We have had to master ZOOM Bible studies, virtual VBS and children’s churches, and many of us had to get pastors used to preaching to empty sanctuaries and to look into the camera.
(My advice is): Keep it up!
Many of our students are feeling the pinch of the lack of socializing with their friends (even though we are in more constant contact now than we ever have been).
Our goal while we wait for schools to start back up (even in the disjointed manner that most of them are), while we wait for sporting events and band competitions and other events that we normally go to, to support our students and connect with our parents: constant contact. You cannot meet a need you are unaware of. Call, text, social media, meet when and where you can, and pray, love and serve your Lord by loving on your students and their families.
High School Pastor
Bellevue Baptist Church, Memphis
When all this started in March of 2020 who knew that we would be faced with a ministry such as this? For many youth pastors like myself, we had to move quickly to change just about everything that we have known in student ministry. No longer were the big events or the large gatherings a part of the ministry philosophy.
At my church we made a decision within a couple of weeks of quarantine that we needed to shore up some of the foundational principles in our ministry. One of those being, how we are to train and equip our adult volunteer leaders. We used the opportunity to rework our entire training and equipping process.
Here are a few guiding thoughts as we revisited our training and equipping process:
(1) Provide solid content. A properly trained and equipped leader can sustain ministry much better than we can; therefore, we must do better in providing content worthy of their time. Don’t waste their time. Honor it. Make your training worth their attention.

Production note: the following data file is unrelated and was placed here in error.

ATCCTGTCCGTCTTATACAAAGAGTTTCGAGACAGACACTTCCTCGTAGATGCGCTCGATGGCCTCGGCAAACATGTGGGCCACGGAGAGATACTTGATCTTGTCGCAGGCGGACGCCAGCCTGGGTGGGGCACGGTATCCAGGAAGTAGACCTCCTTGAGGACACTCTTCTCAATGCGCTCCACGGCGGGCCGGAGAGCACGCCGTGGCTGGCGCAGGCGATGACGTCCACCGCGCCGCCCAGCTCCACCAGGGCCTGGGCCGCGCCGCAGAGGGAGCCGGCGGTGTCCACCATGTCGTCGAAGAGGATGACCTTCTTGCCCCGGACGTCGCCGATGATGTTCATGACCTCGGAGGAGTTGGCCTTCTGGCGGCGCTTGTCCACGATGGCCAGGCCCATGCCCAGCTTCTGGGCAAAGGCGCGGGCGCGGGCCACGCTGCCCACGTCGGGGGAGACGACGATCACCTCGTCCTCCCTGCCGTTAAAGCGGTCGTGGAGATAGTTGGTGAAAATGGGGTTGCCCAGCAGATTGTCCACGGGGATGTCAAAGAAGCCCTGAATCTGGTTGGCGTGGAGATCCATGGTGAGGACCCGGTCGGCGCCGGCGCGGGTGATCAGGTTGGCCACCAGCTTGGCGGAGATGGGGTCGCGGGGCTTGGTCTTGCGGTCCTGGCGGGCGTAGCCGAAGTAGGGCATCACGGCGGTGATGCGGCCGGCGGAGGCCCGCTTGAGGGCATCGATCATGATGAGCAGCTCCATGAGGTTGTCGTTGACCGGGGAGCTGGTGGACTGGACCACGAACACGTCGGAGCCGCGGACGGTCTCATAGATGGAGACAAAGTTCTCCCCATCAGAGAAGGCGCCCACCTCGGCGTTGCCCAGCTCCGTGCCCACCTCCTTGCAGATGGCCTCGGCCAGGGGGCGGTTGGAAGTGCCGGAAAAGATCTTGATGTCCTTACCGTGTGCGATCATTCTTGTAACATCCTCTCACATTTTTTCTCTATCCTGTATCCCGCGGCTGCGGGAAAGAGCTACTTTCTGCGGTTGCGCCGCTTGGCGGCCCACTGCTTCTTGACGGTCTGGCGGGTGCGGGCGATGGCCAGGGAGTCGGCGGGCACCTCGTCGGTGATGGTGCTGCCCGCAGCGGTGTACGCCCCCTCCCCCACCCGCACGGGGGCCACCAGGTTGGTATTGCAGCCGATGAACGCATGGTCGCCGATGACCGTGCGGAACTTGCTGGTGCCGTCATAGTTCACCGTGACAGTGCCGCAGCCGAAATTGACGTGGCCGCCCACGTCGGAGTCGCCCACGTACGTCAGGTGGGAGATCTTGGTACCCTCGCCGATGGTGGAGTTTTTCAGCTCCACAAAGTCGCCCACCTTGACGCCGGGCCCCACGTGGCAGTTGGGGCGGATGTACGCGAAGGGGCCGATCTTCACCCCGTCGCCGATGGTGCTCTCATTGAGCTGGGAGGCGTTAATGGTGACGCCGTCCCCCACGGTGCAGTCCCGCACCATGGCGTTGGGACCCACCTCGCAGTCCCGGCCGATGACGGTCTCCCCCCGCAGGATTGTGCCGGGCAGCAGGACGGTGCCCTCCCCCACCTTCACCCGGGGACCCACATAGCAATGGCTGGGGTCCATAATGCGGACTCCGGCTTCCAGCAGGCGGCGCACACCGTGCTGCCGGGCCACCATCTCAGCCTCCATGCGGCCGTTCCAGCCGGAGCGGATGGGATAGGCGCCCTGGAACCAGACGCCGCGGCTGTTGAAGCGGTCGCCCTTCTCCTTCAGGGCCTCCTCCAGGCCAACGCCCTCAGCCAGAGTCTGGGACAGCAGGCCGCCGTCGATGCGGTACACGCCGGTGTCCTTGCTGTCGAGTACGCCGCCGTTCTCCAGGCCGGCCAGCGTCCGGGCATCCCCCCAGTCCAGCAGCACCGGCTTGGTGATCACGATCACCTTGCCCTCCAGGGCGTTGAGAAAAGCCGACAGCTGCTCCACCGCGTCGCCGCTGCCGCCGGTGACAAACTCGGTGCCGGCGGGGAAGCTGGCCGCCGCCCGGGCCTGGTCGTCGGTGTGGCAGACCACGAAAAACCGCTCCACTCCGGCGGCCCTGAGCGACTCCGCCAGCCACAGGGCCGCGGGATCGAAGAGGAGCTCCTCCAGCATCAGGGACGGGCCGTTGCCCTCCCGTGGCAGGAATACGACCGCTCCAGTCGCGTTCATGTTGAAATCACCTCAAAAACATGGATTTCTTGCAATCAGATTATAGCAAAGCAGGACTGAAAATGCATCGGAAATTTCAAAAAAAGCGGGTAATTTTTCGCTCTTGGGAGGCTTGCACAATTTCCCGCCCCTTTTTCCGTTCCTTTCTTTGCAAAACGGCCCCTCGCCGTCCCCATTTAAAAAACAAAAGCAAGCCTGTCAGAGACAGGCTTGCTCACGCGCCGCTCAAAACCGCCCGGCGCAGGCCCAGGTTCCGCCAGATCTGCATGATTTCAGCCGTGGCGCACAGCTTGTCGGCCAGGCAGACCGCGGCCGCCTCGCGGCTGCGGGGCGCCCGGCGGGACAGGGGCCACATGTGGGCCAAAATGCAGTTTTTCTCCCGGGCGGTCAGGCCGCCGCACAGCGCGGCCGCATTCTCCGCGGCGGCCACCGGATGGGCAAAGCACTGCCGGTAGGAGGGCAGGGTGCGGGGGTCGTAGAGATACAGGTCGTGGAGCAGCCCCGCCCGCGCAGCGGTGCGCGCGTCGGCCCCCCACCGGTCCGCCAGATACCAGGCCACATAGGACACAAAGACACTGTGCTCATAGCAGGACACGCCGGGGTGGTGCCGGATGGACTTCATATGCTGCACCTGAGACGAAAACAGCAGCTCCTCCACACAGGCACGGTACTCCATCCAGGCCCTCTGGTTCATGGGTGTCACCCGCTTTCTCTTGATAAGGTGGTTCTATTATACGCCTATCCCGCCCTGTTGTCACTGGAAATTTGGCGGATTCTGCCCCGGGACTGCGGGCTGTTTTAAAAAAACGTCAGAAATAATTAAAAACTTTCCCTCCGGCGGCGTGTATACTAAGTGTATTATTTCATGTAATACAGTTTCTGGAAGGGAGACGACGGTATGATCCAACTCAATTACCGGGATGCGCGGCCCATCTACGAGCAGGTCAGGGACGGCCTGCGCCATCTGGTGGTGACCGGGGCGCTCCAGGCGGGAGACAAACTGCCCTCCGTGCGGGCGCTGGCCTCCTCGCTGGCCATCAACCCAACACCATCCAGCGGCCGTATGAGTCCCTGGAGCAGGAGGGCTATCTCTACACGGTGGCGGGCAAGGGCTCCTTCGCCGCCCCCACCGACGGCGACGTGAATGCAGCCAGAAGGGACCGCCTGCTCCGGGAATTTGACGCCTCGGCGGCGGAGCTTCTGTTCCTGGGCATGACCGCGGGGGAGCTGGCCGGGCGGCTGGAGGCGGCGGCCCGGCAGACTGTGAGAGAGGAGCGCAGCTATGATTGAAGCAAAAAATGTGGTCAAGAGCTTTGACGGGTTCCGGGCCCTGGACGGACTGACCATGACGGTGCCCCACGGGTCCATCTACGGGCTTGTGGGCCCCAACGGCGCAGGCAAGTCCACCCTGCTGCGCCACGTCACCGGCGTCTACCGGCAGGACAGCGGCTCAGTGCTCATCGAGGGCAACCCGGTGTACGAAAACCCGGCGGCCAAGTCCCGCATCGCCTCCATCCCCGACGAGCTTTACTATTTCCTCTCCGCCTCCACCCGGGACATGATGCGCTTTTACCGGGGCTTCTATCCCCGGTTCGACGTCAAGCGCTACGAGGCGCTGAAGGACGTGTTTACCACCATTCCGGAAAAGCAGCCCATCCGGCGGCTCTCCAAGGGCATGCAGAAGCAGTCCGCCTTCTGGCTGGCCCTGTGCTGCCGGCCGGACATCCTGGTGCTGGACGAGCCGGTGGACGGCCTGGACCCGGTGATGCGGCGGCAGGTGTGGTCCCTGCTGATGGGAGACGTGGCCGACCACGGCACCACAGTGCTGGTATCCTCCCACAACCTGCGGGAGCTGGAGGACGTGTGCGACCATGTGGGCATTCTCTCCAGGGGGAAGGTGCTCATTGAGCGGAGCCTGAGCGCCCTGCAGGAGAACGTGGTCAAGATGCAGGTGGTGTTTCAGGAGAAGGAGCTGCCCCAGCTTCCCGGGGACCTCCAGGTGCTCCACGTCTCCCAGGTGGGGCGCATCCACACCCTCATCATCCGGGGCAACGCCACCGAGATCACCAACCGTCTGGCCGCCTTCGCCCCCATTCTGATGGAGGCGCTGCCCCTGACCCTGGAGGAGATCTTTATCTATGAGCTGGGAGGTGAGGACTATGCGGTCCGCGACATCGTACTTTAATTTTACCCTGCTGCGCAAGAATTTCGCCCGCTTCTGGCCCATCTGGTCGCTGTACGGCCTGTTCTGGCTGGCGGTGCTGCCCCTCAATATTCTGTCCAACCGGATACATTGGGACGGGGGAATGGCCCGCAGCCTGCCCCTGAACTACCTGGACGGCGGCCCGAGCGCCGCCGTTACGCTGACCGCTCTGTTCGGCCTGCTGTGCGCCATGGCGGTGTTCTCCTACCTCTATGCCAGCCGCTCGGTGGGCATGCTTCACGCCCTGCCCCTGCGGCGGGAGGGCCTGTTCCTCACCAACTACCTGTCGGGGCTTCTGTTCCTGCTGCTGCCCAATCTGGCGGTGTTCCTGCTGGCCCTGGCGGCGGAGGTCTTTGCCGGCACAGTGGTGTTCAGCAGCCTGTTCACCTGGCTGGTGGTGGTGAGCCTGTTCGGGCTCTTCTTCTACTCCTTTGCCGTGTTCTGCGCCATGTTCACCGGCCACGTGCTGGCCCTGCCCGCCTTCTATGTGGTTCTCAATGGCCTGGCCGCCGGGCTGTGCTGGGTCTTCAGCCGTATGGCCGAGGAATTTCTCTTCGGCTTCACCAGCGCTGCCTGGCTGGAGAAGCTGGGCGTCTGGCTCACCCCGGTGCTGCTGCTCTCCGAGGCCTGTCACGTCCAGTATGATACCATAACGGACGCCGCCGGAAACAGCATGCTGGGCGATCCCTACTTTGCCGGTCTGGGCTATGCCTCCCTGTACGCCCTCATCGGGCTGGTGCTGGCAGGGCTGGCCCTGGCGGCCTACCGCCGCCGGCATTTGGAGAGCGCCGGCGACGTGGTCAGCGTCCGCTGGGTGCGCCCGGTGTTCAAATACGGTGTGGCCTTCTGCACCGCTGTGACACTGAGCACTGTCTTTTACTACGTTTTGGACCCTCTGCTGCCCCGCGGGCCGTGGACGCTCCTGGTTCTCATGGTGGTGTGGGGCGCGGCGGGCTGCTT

(2) Train them up to be a youth pastor. Have the mindset of, “I’m going to teach you everything I know in order for you to minister to your students like a youth pastor would.” Equip them in how to present a lesson every Sunday just as much as you would be equipped to handle a teenager in crisis. We wanted to empower them with a shepherd’s heart.
(3) Our training practices must be intentional and inspirational. It’s one thing to stand in front of your leaders and inspire them to serve your students. It’s another thing to equip them with exactly what you are asking them to do. We could not just rely on being inspirational and hoping our leaders would get it. We had to be clear with our expectations and inspire them to do it.
(4) It has to be flexible! Create a digital training experience where leaders can be trained anytime, and virtually anywhere. We were not real sure when in-person on-campus classes will start, so we knew all of our training had to have a digital component. We could no longer rely on, “Hey, we’re having a training meeting up at the church. You should come. We’ll have free food!” So … we set up our iPhone with good lighting and clear sound. Recorded several short training sessions (four, to be exact). Then, we uploaded them to our YouTube channel and sent our leaders the link! It was almost too easy! Why didn’t we do this before?
Who knows what the future holds this fall, but believing we have expanded our ministry influence through equipping our adult leaders only deepens how we can best minister to our students during a global pandemic. The old adage is true: “smaller is better.”
And unlike any time in our recent history, when large gatherings are not happening and you can’t see all your students at one time, the small group ministry can keep your student ministry moving forward!